Sunday, January 22, 2012

Thomas Saulsby Wright

Twice a week on Tuesdays and Fridays at 11.30am, the museum runs a tour of the Norfolk Island Cemetery called “For Whom the Bells Tolls...” This is the only dedicated cemetery tour on offer on the island and over the course of an hour and a half we are able to really explore the amazing stories of the people who have lived and died on this island.

The grizzly stories of punishment, riot and execution in the Second Settlement are aplenty and are marked by the graves of men who died at very young ages. However there is one headstone from that period that stands out because of the old age of the person and it reveals a very unusual story. Thomas Saulsby Wright, a convict, died on the 7th February 1843 at 105 years old. When we learn that he was convicted of forgery we might question his age, but it is correct and he was 105 when he passed away!

Wright, alias ‘Tommy the Banker’ (he had worked for years as a banker), was originally sentenced to death for forgery in 1799 then aged in his sixties, but this was commuted to a life sentence and he was transported to Sydney where he was eventually pardoned. However aged 102 he was again caught with forged bank notes – and was transported to Norfolk Island with a sentence of 14 years imprisonment!

The Australian newspaper of 9th November 1839 tells the story of his trial and is recorded by Frank Clune in his book “The Norfolk Island Story”. The report includes that the court heard that Tommy the Banker pleaded not guilty, even though “A search warrant was issued, and the constable found several notes on Wright’s person, and in his house one hundred and ninety-one 10 pound notes, two hundred and fifty 5 pound notes, three hundred and seventy-six 2 pound notes, eighty-seven 1 pound notes and one hundred and ninety-five 20 pound notes, amounting in all to 8,000 pounds”. Plates were also found for a ‘Parramatta Banking’ company, a ‘Parramatta Trading company’ and another company “termed a ‘Defiance Company’, which he presumed had been jocularly so-called, because it was intended to set the law at defiance by fraudulent dealing”. Wright’s notes were from the Austilin Bank (perhaps he meant A-stealing!). The Attorney-General admitted that the plates were so well executed that any one would be likely to be deceived by their close resemblance to the notes of the Bank of Australia.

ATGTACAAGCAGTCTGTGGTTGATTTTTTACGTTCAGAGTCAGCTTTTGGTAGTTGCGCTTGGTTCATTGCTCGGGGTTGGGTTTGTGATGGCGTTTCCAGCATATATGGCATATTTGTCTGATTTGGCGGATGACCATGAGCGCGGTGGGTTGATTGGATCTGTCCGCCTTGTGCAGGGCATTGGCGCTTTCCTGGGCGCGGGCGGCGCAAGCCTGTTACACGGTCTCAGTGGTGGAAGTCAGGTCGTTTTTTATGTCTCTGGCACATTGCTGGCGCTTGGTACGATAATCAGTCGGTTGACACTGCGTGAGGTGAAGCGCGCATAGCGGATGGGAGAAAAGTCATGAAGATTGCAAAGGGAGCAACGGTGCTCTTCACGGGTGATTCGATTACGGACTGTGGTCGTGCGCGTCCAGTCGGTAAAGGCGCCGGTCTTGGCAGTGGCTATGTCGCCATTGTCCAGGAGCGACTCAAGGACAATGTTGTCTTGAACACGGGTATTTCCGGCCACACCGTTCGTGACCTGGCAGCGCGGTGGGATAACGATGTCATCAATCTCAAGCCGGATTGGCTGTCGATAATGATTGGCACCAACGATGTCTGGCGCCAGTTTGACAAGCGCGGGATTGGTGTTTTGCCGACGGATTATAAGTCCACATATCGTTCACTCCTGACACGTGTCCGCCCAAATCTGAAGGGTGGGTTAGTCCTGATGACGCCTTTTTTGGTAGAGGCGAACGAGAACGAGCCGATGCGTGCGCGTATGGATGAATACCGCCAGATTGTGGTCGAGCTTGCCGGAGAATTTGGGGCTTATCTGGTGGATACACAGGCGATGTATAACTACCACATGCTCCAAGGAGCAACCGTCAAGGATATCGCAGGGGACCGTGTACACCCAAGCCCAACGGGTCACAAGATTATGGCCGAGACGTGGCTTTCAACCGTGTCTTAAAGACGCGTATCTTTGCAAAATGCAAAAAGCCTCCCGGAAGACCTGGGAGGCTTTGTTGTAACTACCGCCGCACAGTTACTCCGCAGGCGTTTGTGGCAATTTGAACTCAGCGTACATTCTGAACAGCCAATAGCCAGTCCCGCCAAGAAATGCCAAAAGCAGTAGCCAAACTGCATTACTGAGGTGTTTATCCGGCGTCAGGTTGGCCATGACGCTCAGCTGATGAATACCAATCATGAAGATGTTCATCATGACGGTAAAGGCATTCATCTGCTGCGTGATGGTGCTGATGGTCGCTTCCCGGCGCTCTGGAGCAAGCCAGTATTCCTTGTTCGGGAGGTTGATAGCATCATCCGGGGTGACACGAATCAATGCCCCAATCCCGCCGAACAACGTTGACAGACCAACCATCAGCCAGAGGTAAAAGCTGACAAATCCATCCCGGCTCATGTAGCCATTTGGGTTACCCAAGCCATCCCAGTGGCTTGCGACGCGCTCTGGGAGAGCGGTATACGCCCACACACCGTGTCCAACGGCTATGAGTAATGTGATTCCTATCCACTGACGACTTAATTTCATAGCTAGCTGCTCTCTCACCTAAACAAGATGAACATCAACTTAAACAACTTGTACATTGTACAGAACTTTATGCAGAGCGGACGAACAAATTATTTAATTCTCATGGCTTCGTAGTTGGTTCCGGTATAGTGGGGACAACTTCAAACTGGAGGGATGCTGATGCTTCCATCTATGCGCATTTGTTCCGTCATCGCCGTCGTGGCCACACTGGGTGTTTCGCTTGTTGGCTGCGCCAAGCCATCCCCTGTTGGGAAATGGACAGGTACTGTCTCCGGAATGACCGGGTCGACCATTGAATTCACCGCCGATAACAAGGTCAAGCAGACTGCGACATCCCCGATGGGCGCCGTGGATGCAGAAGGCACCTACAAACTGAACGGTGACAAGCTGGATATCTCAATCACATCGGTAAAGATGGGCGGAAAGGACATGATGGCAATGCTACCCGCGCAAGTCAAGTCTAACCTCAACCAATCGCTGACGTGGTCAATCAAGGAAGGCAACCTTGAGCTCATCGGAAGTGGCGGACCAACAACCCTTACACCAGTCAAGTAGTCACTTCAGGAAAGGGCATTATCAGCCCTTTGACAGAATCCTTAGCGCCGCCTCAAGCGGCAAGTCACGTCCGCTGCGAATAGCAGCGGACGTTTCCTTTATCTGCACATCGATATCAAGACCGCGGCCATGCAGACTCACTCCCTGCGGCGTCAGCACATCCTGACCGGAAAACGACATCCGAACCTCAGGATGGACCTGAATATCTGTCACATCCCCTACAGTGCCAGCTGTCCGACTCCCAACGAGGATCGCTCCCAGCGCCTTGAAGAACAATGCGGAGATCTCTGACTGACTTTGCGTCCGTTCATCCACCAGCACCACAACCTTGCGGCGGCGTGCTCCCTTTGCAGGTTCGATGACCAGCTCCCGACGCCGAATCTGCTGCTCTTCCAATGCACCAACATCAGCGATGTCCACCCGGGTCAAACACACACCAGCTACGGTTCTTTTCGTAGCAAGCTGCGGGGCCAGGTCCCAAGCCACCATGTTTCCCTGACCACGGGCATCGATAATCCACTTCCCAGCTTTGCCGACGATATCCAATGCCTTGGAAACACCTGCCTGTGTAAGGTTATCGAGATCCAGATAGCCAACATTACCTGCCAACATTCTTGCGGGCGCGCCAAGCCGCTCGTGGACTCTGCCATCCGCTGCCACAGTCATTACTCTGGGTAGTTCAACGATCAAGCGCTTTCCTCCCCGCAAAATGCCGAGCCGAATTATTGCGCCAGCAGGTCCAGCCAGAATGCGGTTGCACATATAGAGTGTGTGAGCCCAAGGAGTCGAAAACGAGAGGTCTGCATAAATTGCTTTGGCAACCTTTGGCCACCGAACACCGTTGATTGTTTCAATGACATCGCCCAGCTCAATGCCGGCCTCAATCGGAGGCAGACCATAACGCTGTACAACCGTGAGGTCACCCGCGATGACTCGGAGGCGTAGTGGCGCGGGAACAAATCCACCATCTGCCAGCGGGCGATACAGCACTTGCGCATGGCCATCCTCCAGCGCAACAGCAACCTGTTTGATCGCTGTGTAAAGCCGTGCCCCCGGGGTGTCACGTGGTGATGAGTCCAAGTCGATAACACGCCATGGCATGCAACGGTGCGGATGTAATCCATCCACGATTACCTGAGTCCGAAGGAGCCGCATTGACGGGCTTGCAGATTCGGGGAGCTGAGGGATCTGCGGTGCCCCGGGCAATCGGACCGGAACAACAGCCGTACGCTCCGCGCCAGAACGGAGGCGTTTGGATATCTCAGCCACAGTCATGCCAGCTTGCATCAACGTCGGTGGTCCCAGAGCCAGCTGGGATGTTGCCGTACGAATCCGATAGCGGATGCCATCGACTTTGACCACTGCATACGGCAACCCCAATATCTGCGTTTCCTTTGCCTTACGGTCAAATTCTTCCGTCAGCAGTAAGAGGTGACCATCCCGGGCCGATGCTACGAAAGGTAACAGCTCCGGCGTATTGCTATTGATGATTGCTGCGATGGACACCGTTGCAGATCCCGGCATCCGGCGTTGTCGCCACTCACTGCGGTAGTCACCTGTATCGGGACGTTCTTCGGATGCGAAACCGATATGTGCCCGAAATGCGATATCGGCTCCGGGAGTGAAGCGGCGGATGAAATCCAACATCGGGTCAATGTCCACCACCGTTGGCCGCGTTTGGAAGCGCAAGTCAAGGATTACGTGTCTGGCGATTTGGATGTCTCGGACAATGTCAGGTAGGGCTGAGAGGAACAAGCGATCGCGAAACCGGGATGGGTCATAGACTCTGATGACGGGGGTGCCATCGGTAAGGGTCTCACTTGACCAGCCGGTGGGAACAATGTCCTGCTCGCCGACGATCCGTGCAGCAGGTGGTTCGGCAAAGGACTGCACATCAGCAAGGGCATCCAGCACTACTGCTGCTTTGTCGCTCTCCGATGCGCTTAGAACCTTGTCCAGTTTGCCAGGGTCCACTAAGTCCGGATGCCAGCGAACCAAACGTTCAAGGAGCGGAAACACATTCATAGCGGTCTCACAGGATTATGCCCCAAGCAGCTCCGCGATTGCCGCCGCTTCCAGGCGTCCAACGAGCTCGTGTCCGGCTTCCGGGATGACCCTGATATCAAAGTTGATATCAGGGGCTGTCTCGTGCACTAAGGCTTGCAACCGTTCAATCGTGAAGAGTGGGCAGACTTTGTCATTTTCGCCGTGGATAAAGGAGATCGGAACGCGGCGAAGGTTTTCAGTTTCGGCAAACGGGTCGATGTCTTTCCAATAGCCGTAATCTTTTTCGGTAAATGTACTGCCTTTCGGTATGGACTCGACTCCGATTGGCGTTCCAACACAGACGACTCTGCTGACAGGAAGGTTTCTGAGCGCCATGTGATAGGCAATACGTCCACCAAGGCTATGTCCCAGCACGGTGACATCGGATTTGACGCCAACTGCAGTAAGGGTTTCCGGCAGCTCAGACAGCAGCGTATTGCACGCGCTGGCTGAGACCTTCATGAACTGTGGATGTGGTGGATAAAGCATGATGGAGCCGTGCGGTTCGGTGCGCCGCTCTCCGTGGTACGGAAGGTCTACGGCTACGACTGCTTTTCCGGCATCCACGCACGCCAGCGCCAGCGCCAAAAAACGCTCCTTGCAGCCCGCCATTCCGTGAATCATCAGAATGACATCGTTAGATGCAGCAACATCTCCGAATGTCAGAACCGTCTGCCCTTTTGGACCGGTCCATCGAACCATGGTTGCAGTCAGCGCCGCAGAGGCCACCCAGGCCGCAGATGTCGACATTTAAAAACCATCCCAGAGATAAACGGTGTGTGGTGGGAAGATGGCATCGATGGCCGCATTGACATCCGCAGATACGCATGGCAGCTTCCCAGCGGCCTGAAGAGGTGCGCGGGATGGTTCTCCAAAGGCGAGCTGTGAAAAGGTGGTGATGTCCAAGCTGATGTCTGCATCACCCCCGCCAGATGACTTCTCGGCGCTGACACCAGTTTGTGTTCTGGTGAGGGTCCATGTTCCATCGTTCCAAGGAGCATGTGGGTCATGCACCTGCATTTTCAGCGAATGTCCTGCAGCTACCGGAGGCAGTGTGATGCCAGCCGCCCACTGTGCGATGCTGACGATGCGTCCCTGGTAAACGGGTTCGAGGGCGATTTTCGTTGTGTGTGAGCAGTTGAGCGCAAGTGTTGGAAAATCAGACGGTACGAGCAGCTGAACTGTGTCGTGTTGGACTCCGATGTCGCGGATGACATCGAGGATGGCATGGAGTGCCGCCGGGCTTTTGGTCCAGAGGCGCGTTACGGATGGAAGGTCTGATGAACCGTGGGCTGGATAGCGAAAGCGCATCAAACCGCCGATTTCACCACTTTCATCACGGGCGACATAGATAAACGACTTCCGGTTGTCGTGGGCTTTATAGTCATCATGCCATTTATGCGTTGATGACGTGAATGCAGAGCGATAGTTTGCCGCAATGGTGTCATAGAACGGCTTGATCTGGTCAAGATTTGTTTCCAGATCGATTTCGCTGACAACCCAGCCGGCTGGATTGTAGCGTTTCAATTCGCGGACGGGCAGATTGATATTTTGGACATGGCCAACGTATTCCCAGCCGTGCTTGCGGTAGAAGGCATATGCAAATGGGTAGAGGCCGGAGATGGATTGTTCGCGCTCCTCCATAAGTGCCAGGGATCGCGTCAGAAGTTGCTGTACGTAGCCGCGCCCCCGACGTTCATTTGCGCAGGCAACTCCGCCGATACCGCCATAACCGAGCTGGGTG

The judge asked Wright what he was doing with the notes and the Australian reports: “The prisoner…said that he had been sixty-two years a banker; he had undertaken to establish a bank for a company at Parramatta, but that he got connected with a party of swindlers, who robbed him. He was able to take up all his own notes signed by himself…and in fine that he had as good a right to establish a bank as any other gentleman…’Laughter in Court’, reported the Australian!

However Thomas Saulsby is probably still chucking in his grave as one of his forged bank notes appeared at an Australian auction house in late 2009. The auctioneer was originally very excited – perhaps this was the earliest Australian bank note ever found! However it was a one pound note, issued by the Austilin Bank and signed by Thomas Saulsby himself. After checking out the details of his time on Norfolk Island with Tom Lloyd, the auction house went on to sell the note for $30,000! The only thing he may be unhappy about is that 'Saulsby' was incorrectly spelt on his headstone as 'Saulsbury'.

There are many more amazing stories revealed during the Cemetery tour which runs from 11.30am to 1.00pm every Tuesday and Friday. The cost is $20 or reduced to $15 if a Museum Pass has also been purchased.


  1. Tommy the Banker is probably still chuckling in his grave about his real age too! I'm not convinced we have any idea. When I did a quick search of the NSW State Records, I found that he was supposedly 26 when he arrived in NSW in 1801 on the Canada (convicted York 1799 of forgery & sentenced to Life), but by the 1828 Census he is supposedly aged 92!

    There only seems to have been one Thomas Wright on Canada (1). Despite many mentions in the news over the years (none good) he somehow got a Conditional Pardon in 1816 and was on a list of persons to whom convict mechanics have been assigned (1822-23) .. and also a list for those who had neglected to pay for the convict mechanics (1823).

  2. His name not the only mis-spelling on his hedstone! He'd probably not care but his so-called birthplace is spelt wrongly too! There's only one Frodingham (not Frodringham) in Yorkshire, now just a disappeared suburb of Scunthorpe!